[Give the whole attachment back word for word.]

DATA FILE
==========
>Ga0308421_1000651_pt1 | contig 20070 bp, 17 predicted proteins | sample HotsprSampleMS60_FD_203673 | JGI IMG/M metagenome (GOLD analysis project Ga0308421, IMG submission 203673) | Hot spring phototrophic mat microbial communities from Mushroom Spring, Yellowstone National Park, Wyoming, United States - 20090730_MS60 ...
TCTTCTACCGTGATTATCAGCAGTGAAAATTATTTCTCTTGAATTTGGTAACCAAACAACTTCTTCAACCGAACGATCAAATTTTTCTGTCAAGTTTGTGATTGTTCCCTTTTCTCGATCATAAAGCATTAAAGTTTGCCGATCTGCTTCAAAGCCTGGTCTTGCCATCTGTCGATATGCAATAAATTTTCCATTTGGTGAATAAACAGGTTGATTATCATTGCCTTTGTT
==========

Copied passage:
>Ga0308421_1000651_pt1 | contig 20070 bp, 17 predicted proteins | sample HotsprSampleMS60_FD_203673 | JGI IMG/M metagenome (GOLD analysis project Ga0308421, IMG submission 203673) | Hot spring phototrophic mat microbial communities from Mushroom Spring, Yellowstone National Park, Wyoming, United States - 20090730_MS60 ...
TCTTCTACCGTGATTATCAGCAGTGAAAATTATTTCTCTTGAATTTGGTAACCAAACAACTTCTTCAACCGAACGATCAAATTTTTCTGTCAAGTTTGTGATTGTTCCCTTTTCTCGATCATAAAGCATTAAAGTTTGCCGATCTGCTTCAAAGCCTGGTCTTGCCATCTGTCGATATGCAATAAATTTTCCATTTGGTGAATAAACAGGTTGATTATCATTGCCTTTGTT